Letting Go of Old Baggage

girl with baggage

The power is out in the area and a wet snow is falling steadily.  It is actually nice to have a bit of the winter feeling after so much nice weather.  It is making me feel cozy and tucked in.  We have all become so technology dependent that I almost don’t know what to do if I can’t access the internet.  So, I thought, why not write a blog post before my computer battery dies.  And if my computer battery dies, I could always find a pen and a piece of paper.

Life has been moving so fast lately.  I feel like my priorities and personal goals are moving around like dragonflies in the summer sky.  All my ideas are so pretty and engaging that I’m content to just watch them fly around for a bit.  It’s entertaining.

We just got back from a week in Rapid City where I did two more workshops, one Life by Design and a constellation day.  The more I study the brain, the more fascinated I am with the way we fire and wire our lives together.  The Life by Design day was a learning day.  Sometimes when I am teaching, I get so stepped out that I feel like I am both teacher and student at the same time—standing at the front of the room and sitting in the front row simultaneously.  A couple of things stood out for me.  One is that any new behavior or pattern that we want to introduce can only be done slowly and over time with careful practice, making some mistakes, learning a bit more.   And most of our efforts to correct or change an old pattern are pretty useless—better to just step away and choose the new learning path.  The image I had was of two lamps.  One lamp is dim and not working well—it doesn’t shed the kind of light I want and the wiring is old and frayed.  A second lamp is sitting just off on another table nearby.  It is new and has never been turned on.  Do I spend my time trying to fix the old dead lamp or should I turn on the new one?  Seems like a simple answer.

The other learning that I took away from listening to my own blah, blah, blah through the day was that it is the learning itself that we like.  Human brains just plain like to engage in new and interesting things.  We are like babies with a rattle or colorful teething ring.  We reach out and grab and pull it to us and experiment like our lives depended upon it.  And they do.  It is fine to have a bright shiny goal out there on the horizon as long as we understand that it is all the trial and error and the doing that is the fun part.  Achieving the goal is almost anticlimactic.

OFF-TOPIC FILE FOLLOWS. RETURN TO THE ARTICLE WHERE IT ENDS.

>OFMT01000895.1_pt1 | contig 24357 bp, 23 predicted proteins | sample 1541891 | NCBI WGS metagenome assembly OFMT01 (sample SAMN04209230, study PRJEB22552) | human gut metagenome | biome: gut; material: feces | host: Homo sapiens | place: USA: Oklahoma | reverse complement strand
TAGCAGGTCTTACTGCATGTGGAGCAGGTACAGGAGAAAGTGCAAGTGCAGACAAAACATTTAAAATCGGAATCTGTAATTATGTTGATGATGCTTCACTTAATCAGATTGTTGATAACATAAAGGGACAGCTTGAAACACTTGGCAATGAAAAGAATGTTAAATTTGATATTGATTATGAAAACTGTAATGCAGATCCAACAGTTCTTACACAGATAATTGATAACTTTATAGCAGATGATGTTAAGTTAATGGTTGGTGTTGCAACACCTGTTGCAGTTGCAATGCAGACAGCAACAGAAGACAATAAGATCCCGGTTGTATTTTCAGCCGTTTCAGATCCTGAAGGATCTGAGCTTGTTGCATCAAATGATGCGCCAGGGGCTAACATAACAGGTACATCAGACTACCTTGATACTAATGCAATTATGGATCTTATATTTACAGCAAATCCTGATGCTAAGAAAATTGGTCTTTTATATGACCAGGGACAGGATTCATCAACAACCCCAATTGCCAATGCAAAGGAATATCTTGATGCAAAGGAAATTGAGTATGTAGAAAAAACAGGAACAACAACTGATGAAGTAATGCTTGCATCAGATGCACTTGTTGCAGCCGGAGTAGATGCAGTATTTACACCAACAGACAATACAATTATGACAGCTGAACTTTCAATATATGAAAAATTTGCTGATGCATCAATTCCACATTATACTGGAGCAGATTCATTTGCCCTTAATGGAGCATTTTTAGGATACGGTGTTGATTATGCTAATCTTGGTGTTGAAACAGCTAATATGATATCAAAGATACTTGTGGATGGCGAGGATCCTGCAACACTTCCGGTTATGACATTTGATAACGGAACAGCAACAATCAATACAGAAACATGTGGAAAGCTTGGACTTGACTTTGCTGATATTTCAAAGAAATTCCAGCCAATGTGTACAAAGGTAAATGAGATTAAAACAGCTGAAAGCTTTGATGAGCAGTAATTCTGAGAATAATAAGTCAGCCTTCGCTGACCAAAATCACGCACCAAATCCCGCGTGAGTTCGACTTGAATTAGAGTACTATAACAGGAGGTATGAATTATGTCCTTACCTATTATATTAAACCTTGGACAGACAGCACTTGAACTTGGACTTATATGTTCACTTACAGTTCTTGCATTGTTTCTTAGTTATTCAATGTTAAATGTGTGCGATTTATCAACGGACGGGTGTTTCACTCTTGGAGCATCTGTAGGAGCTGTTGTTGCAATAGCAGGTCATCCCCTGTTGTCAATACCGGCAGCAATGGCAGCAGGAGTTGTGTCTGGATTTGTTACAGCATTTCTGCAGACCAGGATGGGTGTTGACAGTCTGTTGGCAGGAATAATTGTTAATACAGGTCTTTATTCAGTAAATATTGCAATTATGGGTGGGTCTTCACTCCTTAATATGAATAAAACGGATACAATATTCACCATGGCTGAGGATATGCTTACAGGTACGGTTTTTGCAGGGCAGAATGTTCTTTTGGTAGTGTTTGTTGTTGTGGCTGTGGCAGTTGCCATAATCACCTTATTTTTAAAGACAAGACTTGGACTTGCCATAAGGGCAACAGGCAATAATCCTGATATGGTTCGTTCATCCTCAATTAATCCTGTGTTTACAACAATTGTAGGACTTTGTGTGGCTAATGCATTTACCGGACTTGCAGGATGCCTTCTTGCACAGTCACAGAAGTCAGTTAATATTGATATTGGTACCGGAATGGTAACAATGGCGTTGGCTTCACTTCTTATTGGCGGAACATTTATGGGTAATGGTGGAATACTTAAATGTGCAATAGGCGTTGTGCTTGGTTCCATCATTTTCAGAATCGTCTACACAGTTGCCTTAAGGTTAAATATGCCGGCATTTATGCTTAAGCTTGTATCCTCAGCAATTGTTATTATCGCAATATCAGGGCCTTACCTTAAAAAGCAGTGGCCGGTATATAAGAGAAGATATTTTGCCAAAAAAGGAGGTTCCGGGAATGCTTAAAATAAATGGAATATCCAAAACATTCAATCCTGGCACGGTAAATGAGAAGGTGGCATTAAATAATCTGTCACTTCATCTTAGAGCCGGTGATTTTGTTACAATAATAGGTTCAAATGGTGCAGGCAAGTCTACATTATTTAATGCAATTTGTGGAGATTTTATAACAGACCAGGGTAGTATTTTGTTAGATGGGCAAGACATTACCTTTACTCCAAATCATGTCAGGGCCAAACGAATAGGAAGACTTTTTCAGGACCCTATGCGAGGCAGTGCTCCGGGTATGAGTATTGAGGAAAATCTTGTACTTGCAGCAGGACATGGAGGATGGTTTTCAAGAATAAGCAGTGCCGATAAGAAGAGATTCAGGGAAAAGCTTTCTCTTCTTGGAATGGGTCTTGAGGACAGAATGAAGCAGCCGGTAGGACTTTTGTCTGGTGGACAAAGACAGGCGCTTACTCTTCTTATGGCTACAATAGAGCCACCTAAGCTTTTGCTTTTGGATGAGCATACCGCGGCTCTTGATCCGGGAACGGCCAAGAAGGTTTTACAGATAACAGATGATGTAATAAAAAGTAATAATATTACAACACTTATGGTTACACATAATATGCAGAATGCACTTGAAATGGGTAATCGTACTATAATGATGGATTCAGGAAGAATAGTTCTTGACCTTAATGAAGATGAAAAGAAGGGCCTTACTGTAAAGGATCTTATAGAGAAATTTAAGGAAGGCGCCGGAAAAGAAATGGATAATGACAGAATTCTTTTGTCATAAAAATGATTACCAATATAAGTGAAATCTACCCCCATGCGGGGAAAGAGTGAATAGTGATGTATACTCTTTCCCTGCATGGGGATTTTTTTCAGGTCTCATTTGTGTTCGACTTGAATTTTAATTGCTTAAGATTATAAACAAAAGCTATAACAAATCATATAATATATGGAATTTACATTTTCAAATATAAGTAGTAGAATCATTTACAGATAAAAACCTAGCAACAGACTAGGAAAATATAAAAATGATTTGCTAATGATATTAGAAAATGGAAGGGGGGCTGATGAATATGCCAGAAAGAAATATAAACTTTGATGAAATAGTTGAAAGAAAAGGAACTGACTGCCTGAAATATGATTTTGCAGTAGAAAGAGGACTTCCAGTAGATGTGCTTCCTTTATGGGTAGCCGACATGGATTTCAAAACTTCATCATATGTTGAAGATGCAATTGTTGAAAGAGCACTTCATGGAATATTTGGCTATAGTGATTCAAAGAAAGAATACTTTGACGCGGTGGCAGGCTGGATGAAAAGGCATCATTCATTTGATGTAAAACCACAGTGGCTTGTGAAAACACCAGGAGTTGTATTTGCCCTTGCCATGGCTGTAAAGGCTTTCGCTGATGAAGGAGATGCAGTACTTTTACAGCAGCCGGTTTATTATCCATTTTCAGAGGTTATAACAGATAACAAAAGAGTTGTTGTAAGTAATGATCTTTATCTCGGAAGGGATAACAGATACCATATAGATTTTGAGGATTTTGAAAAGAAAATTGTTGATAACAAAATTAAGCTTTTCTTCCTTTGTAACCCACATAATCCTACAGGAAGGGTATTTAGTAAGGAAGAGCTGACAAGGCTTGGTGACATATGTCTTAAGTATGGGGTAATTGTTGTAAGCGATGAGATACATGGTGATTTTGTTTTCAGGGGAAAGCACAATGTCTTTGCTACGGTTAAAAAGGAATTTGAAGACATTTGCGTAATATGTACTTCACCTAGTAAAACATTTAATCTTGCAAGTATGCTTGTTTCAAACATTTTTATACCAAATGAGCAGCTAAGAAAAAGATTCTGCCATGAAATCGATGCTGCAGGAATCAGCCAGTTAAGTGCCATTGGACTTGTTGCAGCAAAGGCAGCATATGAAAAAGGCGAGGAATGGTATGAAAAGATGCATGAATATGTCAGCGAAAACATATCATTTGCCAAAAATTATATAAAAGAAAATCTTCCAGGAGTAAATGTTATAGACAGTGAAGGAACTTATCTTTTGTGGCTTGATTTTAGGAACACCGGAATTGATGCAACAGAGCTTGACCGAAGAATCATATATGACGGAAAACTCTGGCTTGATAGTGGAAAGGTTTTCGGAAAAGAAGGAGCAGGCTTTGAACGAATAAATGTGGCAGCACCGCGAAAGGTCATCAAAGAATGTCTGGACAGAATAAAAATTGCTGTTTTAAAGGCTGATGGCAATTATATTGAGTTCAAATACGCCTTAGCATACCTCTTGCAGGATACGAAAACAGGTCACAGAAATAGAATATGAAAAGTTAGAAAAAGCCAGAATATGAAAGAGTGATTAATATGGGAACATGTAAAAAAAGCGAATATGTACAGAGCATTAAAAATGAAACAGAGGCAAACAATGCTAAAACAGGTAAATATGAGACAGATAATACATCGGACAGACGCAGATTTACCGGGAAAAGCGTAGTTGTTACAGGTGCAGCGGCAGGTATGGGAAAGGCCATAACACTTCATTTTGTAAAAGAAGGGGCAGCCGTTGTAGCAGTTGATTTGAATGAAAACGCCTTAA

On a personal level, Milt and I are reading a good book called Letting Go by David Hawkins that our friend Peg gave Milt for his birthday.  What I’m liking about this book is that without talking brain science at all, he is targeting some of the deepest patterns that affect how we live our lives.  He says that thoughts grow out of a single feeling and if you let go of the feeling, the thoughts will just dissipate.  It made me think of the old thoughts I have about not being good enough or working hard enough.  I realized that I hold sometimes a deep feeling of shame about whether I am doing enough or doing my part.  This feeling is ancient—probably rooted in some early original sin nonsense that was pounded into me when I was very young.  Just to practice this letting go and surrendering technique, I imagined a very, very young me—kind of chubby cheeks with white-blond curls and a wide-eyed look on my face.  I tried to think “ugly” thoughts about her and saw only innocence.  This little beauty was not guilty of anything.   She reminds me of my little granddaughter Kendall.  Kendall can be tired, ornery, falling apart and in tears and I see only innocence and beauty.  What is not to love about her?

I don’t know how to surrender deep feelings like shame and unworthiness, so I just made it up.  I saw these dark pockets of shame and not being good enough just gently explode like fireworks into the air.  It felt good.  I felt lighter.  I’m continuing to practice this so that the real me can just emerge and grow into her full strength.

This was the other learning I took from the two days of workshops—that everybody is just trying to find their higher self, the part of them that is untouched by experience, fear, anger, worry.  The poets and sages have been saying it for thousands of years—go within.  God lives within you as you.

A final note.  Milt and I have contracted a serious case of spring fever.  We are (mentally) moving dirt, building ceremonial kivas & geodesic domes and planning a Builders and Makers Festival for July.  Be still my beating heart.

In current reality—two guys are outside right now trying to unfreeze our frozen septic system.  Alas.

I hope that all is well with all of you.  Let me know what you are doing to step toward that higher self that exists within you. Please do share this post if you liked it.  I’m going to be more present here and want to stretch out.  (P.S.–drawing stick figures is my new hobby:))


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Letting Go of Old Baggage — 2 Comments

  1. So nice to be back in touch! You have no idea how much you are missed! The Bearlodge table boasts several new faces. Some of us seem to be “resting,” some are making other readers and writers sit up and take notice. Me? I muddle along, dreaming, sometimes productive and sometimes not! I’ll try to give you a call soon and we’ll meet again, for lunch, and remember dear Gaydell. . . .

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